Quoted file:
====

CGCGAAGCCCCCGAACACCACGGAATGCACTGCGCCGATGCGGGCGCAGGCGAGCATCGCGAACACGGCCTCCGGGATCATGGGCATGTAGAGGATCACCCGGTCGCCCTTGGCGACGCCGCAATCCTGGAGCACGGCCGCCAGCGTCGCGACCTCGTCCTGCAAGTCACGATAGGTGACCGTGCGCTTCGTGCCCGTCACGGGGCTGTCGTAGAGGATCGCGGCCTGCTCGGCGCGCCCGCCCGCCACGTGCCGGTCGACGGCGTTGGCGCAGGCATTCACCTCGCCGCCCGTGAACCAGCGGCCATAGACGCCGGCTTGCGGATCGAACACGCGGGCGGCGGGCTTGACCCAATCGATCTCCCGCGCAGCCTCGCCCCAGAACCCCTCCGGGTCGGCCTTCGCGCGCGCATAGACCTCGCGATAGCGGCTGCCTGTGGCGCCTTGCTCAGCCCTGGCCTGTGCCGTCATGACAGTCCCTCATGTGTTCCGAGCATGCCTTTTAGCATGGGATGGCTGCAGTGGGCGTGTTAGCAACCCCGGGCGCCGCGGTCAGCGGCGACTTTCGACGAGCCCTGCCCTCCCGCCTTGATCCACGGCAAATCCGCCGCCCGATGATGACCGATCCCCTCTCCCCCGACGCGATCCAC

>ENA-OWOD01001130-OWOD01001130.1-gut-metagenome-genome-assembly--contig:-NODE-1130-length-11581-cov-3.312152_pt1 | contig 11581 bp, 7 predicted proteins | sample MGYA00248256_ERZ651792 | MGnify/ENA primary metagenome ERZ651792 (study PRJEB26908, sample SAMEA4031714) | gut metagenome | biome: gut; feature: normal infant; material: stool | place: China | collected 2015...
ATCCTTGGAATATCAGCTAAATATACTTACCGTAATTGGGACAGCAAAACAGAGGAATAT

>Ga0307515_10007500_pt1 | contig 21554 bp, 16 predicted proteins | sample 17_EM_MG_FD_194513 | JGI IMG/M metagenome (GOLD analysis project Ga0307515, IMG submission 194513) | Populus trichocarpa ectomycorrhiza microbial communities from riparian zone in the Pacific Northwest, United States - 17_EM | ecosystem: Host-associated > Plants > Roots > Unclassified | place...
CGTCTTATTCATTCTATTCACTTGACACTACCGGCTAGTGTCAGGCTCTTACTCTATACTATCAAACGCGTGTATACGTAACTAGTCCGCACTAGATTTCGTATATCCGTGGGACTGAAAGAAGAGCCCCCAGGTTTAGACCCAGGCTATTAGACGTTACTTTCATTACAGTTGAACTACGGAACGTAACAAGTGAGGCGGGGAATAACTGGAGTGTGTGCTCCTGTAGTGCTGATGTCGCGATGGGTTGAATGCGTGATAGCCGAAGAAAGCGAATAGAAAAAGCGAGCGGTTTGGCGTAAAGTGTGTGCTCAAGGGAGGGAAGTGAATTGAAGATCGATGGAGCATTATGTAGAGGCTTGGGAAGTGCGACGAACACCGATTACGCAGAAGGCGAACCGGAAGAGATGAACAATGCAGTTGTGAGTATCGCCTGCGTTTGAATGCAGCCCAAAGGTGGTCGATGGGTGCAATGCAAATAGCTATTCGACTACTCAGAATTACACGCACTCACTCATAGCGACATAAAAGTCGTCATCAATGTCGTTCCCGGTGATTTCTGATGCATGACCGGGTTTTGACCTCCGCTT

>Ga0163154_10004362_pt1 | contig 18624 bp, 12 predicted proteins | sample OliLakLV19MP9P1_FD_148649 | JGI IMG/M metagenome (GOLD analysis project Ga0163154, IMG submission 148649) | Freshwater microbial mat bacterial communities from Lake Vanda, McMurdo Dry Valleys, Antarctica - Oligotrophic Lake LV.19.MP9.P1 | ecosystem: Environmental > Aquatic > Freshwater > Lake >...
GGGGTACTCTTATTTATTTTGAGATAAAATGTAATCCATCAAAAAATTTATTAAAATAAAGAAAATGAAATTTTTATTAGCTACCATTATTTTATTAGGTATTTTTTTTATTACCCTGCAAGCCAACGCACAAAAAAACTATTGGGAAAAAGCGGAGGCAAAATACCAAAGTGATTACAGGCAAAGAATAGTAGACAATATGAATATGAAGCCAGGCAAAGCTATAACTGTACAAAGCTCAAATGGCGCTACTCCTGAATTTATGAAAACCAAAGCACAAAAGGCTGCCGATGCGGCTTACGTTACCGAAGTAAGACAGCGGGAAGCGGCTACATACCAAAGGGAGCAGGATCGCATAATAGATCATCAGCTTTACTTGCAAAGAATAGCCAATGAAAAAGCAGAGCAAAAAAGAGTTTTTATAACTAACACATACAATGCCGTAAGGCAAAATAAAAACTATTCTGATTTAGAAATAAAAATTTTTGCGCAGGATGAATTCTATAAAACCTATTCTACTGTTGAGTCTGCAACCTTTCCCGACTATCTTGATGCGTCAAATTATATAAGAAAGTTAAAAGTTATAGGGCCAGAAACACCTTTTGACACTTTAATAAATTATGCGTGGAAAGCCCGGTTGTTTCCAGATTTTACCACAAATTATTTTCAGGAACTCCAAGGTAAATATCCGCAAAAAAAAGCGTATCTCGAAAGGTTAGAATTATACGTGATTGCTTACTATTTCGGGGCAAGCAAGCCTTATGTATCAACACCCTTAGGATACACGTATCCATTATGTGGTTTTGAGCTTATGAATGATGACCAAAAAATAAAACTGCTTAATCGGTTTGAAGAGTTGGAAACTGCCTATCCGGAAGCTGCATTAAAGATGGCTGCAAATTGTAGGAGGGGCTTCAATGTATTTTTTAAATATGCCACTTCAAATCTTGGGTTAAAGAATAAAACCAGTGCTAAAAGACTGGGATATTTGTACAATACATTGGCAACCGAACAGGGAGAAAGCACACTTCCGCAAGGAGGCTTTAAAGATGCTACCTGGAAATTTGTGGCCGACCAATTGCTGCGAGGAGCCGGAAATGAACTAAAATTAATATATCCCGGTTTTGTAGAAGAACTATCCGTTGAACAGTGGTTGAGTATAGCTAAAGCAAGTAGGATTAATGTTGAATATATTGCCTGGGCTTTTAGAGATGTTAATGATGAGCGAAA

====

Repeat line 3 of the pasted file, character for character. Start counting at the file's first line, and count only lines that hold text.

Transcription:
ATCCTTGGAATATCAGCTAAATATACTTACCGTAATTGGGACAGCAAAACAGAGGAATAT